All local authorities in London should have separate food waste collections, according to a report from the London Assembly Environment Committee.
The study, Bag it or bin it? Managing London’s domestic food waste, is a response to the forecast that London’s landfill sites will be full by 2025.
With food waste accounting for 20% of all domestic waste in the capital, the committee has urged boroughs to implement separate food waste collections across all types of property, including inner city flats where recycling participation tends to be particularly low.
The service is offered by 23 of the 33 boroughs in the capital, but half of London’s households still do not have a food waste recycling option because flats are not covered by most food collections schemes.
The report also found that, at present, only one plant in London, TEG’s Dagenham facility, provides dedicated organic waste treatment.
Cost was identified as the biggest barrier to implementing food waste collections. But the study found that properly funded and well promoted food waste collections can actually reduce the amount of waste generated by households in the first place, potentially making the service cost-neutral.
The report also said that data on food waste is scarce, which hinders local authorities’ ability to make effective changes.
The London Waste and Recycling Board (LWARB), in partnership with the Greater London Authority (GLA), boroughs and WRAP should improve data collection on food waste so that better projections of need and demand can be made, said the committee.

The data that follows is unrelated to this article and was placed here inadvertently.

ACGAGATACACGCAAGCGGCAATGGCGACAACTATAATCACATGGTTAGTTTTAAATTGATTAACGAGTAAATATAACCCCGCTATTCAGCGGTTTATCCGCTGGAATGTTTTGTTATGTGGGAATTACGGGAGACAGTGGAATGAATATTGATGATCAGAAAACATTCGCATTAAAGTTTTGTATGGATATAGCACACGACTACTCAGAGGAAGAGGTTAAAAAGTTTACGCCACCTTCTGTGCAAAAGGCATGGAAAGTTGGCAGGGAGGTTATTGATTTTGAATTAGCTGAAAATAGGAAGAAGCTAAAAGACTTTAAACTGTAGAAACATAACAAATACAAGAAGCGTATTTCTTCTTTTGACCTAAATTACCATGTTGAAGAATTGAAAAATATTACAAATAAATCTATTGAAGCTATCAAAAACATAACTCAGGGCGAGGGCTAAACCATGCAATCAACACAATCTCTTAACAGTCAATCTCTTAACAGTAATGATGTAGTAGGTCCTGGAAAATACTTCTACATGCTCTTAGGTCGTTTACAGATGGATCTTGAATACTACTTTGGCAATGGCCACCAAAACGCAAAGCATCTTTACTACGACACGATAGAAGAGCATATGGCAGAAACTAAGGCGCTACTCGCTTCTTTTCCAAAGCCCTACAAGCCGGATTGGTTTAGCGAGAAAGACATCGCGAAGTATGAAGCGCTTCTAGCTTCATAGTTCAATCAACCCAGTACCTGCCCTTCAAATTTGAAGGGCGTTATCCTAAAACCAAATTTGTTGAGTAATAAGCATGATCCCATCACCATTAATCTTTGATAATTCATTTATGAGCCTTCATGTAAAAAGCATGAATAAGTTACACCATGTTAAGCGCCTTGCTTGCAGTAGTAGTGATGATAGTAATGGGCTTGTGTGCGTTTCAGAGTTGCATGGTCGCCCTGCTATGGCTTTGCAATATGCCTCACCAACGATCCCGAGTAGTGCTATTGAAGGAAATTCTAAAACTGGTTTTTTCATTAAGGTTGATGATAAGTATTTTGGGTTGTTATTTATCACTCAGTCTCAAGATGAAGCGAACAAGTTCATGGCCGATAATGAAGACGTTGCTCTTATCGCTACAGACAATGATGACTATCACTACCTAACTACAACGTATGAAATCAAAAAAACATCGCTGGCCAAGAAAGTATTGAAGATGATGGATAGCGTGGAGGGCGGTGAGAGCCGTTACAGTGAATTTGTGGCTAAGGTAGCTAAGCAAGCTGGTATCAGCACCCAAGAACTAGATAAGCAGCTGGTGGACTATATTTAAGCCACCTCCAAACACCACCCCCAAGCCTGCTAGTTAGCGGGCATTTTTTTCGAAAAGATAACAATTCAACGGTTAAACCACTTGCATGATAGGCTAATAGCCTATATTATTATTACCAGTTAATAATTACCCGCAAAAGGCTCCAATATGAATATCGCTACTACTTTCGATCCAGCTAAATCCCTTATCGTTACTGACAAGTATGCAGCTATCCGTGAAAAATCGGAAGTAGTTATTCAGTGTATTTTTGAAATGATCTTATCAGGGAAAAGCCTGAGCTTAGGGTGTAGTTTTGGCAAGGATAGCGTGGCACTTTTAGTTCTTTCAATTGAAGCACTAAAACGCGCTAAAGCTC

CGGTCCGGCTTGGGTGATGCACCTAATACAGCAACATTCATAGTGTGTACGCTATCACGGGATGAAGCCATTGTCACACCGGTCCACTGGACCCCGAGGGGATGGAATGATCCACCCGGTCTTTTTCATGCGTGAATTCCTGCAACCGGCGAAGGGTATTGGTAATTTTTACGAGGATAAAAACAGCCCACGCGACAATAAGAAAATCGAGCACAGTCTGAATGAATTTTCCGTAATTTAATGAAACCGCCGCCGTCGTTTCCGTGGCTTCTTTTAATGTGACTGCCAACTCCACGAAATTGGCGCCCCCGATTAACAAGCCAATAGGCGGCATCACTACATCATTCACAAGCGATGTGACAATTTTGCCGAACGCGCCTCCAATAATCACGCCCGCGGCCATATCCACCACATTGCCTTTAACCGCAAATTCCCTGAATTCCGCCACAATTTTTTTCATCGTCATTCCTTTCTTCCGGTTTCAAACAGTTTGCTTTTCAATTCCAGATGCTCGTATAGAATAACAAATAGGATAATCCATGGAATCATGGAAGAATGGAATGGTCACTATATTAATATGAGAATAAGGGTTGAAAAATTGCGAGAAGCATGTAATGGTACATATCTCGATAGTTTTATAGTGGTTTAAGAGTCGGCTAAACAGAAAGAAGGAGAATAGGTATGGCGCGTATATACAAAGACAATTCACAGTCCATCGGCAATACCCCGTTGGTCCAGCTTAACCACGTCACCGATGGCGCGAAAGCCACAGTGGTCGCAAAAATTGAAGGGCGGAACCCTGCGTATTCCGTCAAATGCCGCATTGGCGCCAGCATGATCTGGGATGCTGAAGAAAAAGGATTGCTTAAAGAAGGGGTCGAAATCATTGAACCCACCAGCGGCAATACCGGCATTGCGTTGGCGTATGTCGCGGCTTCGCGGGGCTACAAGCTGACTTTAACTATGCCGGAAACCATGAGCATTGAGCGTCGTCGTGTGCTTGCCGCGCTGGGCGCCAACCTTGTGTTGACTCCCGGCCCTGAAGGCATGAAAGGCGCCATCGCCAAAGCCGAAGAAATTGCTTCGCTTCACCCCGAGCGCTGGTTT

The report included a list of recommendations for the mayor of London, including:
- helping councils secure additional resources from the Government to develop separate collections
- protecting LWARB’s budget, to allow it to continue the support of programmes for food waste recycling strategies
- lobbying the Government for the devolution of landfill tax to London
- working with LWARB and London Councils to introduce mechanisms for a consistent, London-wide approach to communication about food waste by April 2016
Stephen Knight, committee chairman, said: “At 34%, the capital has one of the lowest household recycling rates in England and rates for inner London are even lower, at just 16%.
“When we take a closer look at how London’s boroughs are performing, we are seeing a concerning lack of consistency, with 10 boroughs still not collecting any household food waste at all.”